The Swiss bank UBS estimates there could be a shortfall of 500,000 workers in Switzerland in the coming 10 years as the baby boomer generation retires.
However, the bank predicts the shortfall will not be even across all industries. Some sectors are expected to stagnate. Workers in these industries might find it harder to find work.
Demand for workers is expected to be high in the health and care sectors but low in manufacturing. In general, growth is expected in sectors that predominantly hire women, while some predominantly hiring men will stagnate. This might push men into traditionally female occupations and increase pay for these jobs as demand outstrips supply.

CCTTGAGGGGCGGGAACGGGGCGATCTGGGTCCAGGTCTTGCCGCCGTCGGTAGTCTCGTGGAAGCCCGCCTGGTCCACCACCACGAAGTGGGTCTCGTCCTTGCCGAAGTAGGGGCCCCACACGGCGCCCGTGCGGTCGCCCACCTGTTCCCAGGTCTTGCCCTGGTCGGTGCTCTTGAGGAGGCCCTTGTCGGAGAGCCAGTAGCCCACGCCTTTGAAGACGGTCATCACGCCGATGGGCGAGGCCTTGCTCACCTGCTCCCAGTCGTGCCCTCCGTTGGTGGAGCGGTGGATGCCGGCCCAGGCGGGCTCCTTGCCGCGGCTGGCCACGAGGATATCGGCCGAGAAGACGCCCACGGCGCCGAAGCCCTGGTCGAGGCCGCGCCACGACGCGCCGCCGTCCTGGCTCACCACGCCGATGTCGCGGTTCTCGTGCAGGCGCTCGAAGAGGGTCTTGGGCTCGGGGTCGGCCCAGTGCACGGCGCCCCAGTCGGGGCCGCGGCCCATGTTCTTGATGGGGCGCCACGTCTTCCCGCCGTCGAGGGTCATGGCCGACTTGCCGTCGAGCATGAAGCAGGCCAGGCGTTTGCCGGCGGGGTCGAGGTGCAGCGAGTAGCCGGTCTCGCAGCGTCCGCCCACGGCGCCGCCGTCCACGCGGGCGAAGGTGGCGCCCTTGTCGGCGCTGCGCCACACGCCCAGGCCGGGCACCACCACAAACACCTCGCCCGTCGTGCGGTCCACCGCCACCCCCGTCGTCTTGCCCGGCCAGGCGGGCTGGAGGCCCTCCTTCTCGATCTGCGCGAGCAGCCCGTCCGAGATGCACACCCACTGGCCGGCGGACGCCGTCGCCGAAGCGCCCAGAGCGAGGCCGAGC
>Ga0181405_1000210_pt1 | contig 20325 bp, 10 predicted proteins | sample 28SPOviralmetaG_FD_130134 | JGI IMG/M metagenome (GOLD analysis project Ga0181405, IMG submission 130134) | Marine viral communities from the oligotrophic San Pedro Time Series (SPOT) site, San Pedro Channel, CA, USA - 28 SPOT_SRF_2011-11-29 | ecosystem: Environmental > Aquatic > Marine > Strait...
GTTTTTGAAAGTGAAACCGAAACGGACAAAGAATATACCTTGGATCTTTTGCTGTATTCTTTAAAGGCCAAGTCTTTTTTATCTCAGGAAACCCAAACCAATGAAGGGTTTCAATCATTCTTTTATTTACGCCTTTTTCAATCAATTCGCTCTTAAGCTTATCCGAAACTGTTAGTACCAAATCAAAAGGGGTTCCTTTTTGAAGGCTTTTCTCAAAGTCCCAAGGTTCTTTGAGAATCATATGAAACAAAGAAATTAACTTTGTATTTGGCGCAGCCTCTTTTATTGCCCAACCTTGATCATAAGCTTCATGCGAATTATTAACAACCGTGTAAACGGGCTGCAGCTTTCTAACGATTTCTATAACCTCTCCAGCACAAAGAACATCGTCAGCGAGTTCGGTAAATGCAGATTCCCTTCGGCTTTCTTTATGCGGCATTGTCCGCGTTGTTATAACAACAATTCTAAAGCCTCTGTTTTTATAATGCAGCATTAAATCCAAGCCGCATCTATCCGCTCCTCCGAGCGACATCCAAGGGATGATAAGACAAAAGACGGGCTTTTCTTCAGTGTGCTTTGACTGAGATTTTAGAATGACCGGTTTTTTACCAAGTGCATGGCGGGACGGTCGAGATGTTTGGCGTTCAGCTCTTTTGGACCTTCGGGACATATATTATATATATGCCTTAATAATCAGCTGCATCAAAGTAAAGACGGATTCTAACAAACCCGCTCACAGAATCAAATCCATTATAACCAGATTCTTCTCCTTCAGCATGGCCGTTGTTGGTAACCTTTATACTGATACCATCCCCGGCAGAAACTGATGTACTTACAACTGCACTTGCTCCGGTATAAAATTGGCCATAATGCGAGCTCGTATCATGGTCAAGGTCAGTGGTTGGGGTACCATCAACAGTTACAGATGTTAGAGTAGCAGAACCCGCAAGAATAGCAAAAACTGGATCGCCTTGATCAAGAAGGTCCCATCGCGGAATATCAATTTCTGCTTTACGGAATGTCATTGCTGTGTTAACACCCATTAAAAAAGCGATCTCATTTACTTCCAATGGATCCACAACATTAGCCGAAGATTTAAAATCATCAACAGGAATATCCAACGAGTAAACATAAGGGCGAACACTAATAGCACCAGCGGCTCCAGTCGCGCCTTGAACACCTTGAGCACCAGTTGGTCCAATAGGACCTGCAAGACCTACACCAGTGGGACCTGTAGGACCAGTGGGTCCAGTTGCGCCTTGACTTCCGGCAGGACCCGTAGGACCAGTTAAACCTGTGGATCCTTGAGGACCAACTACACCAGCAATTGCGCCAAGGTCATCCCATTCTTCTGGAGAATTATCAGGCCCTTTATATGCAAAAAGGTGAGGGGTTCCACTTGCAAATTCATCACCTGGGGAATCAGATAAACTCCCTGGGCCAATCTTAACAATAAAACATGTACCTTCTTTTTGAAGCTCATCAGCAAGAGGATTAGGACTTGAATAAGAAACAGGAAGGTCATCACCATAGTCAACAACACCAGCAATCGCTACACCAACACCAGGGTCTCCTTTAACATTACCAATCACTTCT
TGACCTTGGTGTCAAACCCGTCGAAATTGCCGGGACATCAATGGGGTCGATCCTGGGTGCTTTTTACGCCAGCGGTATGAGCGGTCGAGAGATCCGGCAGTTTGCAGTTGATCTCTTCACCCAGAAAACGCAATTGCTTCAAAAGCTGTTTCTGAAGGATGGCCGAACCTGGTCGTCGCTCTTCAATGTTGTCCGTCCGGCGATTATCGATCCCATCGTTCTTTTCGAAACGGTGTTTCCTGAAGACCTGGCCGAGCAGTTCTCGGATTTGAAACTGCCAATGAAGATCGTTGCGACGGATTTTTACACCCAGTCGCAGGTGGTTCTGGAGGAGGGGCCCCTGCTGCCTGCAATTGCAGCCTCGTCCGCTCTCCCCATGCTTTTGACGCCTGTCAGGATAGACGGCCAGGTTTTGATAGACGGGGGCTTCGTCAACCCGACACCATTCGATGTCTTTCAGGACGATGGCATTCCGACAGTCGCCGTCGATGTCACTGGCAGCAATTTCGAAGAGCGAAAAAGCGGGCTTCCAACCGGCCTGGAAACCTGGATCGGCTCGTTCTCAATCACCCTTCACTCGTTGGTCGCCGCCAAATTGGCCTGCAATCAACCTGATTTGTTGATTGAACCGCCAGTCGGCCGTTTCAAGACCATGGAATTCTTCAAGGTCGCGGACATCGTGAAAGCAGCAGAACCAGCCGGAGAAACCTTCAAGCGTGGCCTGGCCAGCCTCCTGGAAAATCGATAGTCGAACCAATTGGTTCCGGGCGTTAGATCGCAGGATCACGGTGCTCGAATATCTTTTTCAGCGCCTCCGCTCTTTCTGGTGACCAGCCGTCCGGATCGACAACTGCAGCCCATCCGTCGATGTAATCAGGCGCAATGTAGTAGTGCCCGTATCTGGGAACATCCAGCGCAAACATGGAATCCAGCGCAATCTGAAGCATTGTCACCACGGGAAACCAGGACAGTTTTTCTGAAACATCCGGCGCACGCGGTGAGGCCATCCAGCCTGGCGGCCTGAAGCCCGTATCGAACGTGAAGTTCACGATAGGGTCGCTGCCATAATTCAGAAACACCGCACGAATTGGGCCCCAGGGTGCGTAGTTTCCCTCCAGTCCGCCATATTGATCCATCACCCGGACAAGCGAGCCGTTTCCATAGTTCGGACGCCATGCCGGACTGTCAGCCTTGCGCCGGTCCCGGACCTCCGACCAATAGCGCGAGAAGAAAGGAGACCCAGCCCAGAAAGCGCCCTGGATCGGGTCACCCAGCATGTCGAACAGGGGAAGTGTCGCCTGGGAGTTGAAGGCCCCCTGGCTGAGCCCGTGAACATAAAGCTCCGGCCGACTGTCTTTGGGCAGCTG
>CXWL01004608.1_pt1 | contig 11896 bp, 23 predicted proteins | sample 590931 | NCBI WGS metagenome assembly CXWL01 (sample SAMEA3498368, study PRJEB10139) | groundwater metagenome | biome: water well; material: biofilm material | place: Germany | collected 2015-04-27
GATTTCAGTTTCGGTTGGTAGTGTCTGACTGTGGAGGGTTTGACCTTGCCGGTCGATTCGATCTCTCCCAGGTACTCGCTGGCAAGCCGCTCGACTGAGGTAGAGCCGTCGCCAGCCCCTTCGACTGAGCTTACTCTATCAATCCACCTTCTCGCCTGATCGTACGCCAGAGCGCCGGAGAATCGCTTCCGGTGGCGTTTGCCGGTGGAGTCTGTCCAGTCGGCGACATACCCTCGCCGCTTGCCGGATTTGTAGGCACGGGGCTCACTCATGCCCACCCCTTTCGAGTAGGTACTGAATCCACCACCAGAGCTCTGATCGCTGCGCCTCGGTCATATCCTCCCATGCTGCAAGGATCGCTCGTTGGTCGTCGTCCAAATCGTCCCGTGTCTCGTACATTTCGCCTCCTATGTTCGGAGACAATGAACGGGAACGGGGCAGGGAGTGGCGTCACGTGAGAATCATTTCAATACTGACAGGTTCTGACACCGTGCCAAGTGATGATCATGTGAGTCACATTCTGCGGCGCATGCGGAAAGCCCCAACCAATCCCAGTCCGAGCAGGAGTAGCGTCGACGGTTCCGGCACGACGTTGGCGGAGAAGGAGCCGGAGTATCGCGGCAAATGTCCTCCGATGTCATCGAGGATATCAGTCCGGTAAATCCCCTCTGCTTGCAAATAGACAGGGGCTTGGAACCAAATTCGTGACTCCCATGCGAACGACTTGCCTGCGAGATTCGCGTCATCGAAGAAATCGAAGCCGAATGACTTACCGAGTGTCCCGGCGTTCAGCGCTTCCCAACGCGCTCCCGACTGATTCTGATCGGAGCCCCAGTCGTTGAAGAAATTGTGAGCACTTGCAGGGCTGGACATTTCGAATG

The bank suggests several solutions for coping with the challenge, including higher female workforce participation – 80% of women work in Switzerland but 45% work only part-time, greater integration of the unemployed, and more people working beyond the official retirement age. It suggests a flexible approach to retirement with incentives directed at those in industries with labour shortages.
In the past, additional demand for workers was largely met by a high level of immigration. To fill the estimated shortfall over the next ten years, Switzerland would need an estimated net annual immigration of more than 100,000 people, a level that would meet considerable political and social resistance and which might strain Switzerland’s relationship with the EU, argues the bank. For these reasons, it recommends other homegrown options for expanding the workforce.
UBS news release (in English)